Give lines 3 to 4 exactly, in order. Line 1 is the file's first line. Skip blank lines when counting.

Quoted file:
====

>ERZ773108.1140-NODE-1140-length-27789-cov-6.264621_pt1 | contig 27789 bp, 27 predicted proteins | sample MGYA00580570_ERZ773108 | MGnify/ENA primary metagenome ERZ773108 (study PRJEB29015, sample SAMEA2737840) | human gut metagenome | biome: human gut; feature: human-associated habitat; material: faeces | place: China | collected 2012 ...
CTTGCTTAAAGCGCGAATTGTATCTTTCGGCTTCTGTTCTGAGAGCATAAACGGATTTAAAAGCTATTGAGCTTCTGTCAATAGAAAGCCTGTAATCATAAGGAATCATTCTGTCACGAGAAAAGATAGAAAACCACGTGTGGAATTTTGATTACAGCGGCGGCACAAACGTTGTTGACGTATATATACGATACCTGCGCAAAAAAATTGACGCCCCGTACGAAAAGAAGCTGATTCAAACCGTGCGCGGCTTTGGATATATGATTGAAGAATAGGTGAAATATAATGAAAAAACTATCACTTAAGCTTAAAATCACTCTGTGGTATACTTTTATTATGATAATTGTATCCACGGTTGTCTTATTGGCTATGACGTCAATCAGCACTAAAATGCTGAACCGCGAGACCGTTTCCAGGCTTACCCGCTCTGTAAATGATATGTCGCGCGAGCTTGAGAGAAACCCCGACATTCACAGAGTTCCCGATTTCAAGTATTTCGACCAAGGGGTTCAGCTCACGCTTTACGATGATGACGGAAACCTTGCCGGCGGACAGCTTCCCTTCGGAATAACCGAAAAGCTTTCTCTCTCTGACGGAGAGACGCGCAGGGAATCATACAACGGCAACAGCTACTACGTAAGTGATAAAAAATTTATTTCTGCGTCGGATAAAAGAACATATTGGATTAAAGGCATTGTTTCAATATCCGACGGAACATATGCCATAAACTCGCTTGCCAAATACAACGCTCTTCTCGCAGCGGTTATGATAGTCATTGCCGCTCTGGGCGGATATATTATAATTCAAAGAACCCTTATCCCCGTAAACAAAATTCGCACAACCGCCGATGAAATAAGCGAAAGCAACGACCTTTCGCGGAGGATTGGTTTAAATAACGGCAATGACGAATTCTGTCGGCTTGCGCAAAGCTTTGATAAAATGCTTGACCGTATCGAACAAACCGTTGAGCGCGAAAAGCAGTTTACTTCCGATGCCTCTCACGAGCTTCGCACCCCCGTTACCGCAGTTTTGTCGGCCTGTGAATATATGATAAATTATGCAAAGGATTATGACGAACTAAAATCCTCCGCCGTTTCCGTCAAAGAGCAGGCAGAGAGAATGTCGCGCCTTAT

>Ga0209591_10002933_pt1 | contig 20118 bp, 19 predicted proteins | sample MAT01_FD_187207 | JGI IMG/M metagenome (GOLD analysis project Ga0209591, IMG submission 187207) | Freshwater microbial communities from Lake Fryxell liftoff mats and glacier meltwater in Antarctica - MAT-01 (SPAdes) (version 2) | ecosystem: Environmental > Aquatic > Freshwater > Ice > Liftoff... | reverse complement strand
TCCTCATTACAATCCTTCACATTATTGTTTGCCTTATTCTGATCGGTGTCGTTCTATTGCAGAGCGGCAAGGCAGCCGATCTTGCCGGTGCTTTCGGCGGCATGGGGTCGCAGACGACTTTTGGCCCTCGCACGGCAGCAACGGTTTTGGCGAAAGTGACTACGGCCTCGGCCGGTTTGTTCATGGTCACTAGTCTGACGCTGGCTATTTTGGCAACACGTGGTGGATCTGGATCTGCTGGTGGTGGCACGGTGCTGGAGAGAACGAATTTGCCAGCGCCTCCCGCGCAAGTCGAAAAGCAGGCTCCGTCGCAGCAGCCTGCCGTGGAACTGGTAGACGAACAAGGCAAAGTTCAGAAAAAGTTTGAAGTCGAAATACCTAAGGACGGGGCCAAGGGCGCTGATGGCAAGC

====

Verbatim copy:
>Ga0209591_10002933_pt1 | contig 20118 bp, 19 predicted proteins | sample MAT01_FD_187207 | JGI IMG/M metagenome (GOLD analysis project Ga0209591, IMG submission 187207) | Freshwater microbial communities from Lake Fryxell liftoff mats and glacier meltwater in Antarctica - MAT-01 (SPAdes) (version 2) | ecosystem: Environmental > Aquatic > Freshwater > Ice > Liftoff... | reverse complement strand
TCCTCATTACAATCCTTCACATTATTGTTTGCCTTATTCTGATCGGTGTCGTTCTATTGCAGAGCGGCAAGGCAGCCGATCTTGCCGGTGCTTTCGGCGGCATGGGGTCGCAGACGACTTTTGGCCCTCGCACGGCAGCAACGGTTTTGGCGAAAGTGACTACGGCCTCGGCCGGTTTGTTCATGGTCACTAGTCTGACGCTGGCTATTTTGGCAACACGTGGTGGATCTGGATCTGCTGGTGGTGGCACGGTGCTGGAGAGAACGAATTTGCCAGCGCCTCCCGCGCAAGTCGAAAAGCAGGCTCCGTCGCAGCAGCCTGCCGTGGAACTGGTAGACGAACAAGGCAAAGTTCAGAAAAAGTTTGAAGTCGAAATACCTAAGGACGGGGCCAAGGGCGCTGATGGCAAGC